Yesterday I was startled to hear my Amazon Echo say, out of nowhere, “Okay, I’ll add [not sure what she said]
to your shopping list.” Worried I had just inadvertently asked for Prime delivery on some random $200 tchotchke, I checked the app—Alexa had added “kidney c.c.,” “marijuana,” and “golden notes to the recruiter” to my shopping list—none of which I asked for ¯\_(ツ)_/¯. What’s she been listening to, anyway?
It’s getting creepy out there. We at Wirecutter love the convenience of smart light bulbs
and smart locks
but we also approach them with a measure of concern about the safety of our privacy and security. As our smart-home writer Rachel Cericola writes
, these devices can make your home vulnerable to digital intrusions from prying eyes. This Opinion piece by The New York Times
(Wirecutter’s parent company) talks about how easy it is for a bounty hunter to buy location information from cellphone carriers to track a person down. This great CNET piece
reports that facial recognition in devices like the Nest Cam IQ, Honeywell Smart Home Security, and even the Sony Aibo robot dog don’t comply with Illinois’s Biometric Information Privacy Act, which “defines ‘biometric identifiers’ as retina scans, iris scans, fingerprints, hand scans, face scans and voiceprints.” As reported in The New York Times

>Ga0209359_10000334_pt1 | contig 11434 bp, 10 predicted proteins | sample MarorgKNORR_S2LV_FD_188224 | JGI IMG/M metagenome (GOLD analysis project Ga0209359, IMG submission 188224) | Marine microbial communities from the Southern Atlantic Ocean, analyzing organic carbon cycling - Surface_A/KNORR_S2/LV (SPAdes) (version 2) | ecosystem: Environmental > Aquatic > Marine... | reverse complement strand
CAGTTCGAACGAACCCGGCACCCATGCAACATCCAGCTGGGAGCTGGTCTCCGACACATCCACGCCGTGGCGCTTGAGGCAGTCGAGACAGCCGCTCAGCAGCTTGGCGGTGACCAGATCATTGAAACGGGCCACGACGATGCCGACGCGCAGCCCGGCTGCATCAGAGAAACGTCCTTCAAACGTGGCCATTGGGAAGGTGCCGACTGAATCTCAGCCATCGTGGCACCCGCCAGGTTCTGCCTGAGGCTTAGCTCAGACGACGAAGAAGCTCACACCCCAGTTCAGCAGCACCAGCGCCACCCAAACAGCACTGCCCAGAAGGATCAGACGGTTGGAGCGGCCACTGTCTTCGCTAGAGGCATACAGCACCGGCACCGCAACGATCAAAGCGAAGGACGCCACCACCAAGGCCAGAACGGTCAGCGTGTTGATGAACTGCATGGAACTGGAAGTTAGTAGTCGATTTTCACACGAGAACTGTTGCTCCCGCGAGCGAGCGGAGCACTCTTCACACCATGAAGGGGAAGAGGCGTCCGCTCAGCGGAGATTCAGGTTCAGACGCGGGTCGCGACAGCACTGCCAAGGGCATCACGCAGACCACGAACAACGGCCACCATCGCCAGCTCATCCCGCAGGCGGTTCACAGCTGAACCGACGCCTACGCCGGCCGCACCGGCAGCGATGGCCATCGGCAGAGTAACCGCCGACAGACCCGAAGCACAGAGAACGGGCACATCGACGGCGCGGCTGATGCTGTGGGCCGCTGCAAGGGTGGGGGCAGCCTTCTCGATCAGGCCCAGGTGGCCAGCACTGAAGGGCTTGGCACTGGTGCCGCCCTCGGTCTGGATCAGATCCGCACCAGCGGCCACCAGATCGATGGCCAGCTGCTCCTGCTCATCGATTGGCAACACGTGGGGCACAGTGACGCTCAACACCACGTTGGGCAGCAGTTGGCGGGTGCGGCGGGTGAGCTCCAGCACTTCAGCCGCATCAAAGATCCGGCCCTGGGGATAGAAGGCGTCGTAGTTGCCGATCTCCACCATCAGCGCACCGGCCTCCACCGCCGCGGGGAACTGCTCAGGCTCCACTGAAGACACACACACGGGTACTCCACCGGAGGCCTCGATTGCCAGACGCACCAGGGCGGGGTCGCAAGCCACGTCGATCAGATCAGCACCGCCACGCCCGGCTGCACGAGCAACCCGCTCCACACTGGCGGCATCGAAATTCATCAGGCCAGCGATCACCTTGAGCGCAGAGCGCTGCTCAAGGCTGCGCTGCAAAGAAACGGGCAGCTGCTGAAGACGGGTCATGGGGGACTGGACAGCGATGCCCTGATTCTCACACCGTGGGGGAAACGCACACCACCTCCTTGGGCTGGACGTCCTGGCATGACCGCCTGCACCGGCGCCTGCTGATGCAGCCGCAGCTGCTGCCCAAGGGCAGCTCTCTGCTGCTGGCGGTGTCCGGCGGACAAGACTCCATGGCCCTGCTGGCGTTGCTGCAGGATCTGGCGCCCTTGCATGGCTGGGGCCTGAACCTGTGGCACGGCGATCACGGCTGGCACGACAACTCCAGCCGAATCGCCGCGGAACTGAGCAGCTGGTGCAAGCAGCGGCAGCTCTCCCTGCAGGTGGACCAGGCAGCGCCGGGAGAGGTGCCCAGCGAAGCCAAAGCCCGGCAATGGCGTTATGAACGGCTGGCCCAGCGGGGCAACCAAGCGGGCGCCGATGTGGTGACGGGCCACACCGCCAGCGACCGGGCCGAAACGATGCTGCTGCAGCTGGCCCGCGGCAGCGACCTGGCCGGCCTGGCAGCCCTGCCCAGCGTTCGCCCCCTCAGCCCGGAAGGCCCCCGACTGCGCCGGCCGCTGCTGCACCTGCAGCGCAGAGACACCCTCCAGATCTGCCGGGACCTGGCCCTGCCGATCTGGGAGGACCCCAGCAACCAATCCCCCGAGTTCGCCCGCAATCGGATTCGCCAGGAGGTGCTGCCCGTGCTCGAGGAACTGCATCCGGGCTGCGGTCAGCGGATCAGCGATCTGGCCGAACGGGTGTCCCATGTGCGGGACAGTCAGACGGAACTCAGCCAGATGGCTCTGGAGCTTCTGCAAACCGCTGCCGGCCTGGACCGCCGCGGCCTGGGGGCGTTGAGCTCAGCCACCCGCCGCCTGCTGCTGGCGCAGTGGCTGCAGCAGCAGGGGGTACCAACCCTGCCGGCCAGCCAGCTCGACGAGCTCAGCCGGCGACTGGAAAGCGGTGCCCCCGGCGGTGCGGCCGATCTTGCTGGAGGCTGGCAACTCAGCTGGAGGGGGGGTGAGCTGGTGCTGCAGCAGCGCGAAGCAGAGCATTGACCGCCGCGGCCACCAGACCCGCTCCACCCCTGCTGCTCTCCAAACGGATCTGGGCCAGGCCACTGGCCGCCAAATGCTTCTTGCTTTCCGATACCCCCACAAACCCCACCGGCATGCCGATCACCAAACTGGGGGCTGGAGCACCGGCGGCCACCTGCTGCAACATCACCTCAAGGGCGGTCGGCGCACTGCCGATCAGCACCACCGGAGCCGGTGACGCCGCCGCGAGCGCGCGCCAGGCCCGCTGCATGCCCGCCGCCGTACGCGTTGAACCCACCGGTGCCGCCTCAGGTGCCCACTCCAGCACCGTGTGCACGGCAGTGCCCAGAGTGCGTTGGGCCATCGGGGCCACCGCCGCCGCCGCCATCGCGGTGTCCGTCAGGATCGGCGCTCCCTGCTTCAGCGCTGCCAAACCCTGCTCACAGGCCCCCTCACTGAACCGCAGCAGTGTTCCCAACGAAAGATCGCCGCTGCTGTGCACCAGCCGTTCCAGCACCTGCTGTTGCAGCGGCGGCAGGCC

, cameras have been installed (but not yet activated, so they say) on planes. And, I’m alarmed by the idea that my DNA
could be used to implicate a member of my family
—for generations to come—in a crime, with companies like FamilyTreeDNA voluntarily giving law enforcement access
to the personal data they’ve been entrusted with.
I talked to our smart-home team, Rachel and editor Jon Chase, about Wirecutter’s approach to understanding the risks. If we were to write up a “Why you should trust us” chapter for the whole smart-home section, we’d say that we:
1. Engage every company we review to understand their privacy practices in detail.
2. Keep up with the ever-changing news.
3. Update our guides constantly to reflect what we have learned.
Jon said, “Currently, when we select new products for testing, we send a detailed privacy and security questionnaire to every company involved, far in advance of publication.” We don’t expect you to read your terms of service in detail, even though we do. We look for the information being collected—such as photos, audio, location—and we find out whether or not companies are sharing those details with third parties.
We’ll be encouraging companies to be more transparent and to push information out. “If there’s a problem with your car, you get a recall notice and directions for fixing it. It would be great if such universal standards and systems existed for smart home, too,” said Jon.
For the latest updates, check out The Best Plug-In Smart Outlet
and Do You Need a Smart-Home Hub?
And for more tips from Jon on how to stay safe out there, check out our video
PSA: Game of Thrones
premieres tonight. Also, tax day is tomorrow. You probably already knew that, but just in case. And finally, National Park entrance fees
will be waived on Saturday, April 20. Get out there!